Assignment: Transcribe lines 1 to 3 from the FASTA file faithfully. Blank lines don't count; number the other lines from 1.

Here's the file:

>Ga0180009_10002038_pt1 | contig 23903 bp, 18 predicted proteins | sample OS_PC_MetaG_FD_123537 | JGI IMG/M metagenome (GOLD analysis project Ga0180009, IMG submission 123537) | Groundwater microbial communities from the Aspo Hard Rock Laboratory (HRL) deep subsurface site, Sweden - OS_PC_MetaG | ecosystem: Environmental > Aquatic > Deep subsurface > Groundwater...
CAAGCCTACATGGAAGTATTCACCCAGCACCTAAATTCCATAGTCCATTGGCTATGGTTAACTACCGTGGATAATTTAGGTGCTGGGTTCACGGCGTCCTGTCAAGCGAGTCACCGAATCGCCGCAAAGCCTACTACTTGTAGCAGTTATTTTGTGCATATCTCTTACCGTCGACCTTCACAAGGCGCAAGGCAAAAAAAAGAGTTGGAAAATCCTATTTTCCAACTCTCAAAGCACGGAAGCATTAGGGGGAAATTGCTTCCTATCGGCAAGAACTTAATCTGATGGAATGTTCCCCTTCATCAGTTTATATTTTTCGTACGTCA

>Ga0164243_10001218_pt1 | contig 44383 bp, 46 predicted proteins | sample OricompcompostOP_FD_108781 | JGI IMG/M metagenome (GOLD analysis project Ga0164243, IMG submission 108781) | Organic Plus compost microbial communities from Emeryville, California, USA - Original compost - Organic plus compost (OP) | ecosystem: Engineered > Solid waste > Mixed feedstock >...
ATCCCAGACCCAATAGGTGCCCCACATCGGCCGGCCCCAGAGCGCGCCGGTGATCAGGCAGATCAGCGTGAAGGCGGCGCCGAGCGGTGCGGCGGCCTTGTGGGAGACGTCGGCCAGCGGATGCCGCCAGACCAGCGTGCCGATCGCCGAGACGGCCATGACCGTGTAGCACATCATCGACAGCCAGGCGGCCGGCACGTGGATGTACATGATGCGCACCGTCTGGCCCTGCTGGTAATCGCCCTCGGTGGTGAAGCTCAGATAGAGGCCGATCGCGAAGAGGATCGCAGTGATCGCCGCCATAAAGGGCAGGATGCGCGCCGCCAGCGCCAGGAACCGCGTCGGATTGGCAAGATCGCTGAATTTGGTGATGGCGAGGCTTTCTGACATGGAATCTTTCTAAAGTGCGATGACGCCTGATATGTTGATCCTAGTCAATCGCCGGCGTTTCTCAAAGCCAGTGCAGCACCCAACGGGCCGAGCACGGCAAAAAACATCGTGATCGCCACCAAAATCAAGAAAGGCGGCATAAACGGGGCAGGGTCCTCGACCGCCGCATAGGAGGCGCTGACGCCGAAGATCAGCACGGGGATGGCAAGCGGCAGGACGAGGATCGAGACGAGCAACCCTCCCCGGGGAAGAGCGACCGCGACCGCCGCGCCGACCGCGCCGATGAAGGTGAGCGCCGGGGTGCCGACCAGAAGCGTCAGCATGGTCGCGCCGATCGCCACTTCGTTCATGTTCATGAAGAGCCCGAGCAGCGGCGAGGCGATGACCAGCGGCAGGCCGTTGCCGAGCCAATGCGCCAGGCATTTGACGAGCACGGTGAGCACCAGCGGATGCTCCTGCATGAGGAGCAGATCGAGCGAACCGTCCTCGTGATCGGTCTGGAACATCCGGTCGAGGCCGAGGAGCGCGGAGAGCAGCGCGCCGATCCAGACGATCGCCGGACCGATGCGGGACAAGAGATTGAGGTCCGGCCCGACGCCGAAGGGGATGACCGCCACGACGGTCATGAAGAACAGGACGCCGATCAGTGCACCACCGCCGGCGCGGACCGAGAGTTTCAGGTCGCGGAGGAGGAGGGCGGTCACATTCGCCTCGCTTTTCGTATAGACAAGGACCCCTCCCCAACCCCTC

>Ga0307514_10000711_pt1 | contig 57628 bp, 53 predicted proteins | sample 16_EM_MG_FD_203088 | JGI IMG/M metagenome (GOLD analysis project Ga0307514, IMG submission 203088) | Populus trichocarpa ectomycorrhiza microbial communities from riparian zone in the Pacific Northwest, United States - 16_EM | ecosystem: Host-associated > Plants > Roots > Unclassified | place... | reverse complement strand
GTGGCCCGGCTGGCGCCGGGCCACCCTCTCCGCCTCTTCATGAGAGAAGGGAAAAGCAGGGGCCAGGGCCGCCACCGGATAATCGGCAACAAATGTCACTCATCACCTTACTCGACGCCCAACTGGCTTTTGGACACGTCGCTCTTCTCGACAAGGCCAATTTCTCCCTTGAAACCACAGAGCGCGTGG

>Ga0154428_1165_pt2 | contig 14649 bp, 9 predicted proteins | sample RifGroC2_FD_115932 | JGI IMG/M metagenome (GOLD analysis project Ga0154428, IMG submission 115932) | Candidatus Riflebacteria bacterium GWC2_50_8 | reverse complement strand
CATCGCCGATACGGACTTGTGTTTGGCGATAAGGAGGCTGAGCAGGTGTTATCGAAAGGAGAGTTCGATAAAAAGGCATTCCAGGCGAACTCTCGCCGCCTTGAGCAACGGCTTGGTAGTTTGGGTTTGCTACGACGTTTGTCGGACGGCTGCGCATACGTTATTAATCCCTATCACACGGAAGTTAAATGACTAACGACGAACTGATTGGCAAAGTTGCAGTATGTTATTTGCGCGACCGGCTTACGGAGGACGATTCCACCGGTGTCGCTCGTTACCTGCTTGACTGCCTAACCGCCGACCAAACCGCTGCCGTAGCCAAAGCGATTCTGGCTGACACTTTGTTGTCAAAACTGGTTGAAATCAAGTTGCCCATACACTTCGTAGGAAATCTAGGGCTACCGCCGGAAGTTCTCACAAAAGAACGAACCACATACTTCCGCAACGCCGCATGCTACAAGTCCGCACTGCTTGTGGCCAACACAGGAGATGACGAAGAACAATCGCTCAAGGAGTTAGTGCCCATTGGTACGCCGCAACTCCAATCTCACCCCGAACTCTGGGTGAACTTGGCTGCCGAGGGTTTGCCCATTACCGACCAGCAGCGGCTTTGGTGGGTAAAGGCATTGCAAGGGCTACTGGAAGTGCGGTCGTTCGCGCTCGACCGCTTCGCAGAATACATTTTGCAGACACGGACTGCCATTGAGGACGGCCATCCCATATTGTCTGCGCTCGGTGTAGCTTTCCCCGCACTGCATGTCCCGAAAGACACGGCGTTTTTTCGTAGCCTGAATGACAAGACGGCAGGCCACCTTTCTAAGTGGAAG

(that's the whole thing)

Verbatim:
>Ga0180009_10002038_pt1 | contig 23903 bp, 18 predicted proteins | sample OS_PC_MetaG_FD_123537 | JGI IMG/M metagenome (GOLD analysis project Ga0180009, IMG submission 123537) | Groundwater microbial communities from the Aspo Hard Rock Laboratory (HRL) deep subsurface site, Sweden - OS_PC_MetaG | ecosystem: Environmental > Aquatic > Deep subsurface > Groundwater...
CAAGCCTACATGGAAGTATTCACCCAGCACCTAAATTCCATAGTCCATTGGCTATGGTTAACTACCGTGGATAATTTAGGTGCTGGGTTCACGGCGTCCTGTCAAGCGAGTCACCGAATCGCCGCAAAGCCTACTACTTGTAGCAGTTATTTTGTGCATATCTCTTACCGTCGACCTTCACAAGGCGCAAGGCAAAAAAAAGAGTTGGAAAATCCTATTTTCCAACTCTCAAAGCACGGAAGCATTAGGGGGAAATTGCTTCCTATCGGCAAGAACTTAATCTGATGGAATGTTCCCCTTCATCAGTTTATATTTTTCGTACGTCA

>Ga0164243_10001218_pt1 | contig 44383 bp, 46 predicted proteins | sample OricompcompostOP_FD_108781 | JGI IMG/M metagenome (GOLD analysis project Ga0164243, IMG submission 108781) | Organic Plus compost microbial communities from Emeryville, California, USA - Original compost - Organic plus compost (OP) | ecosystem: Engineered > Solid waste > Mixed feedstock >...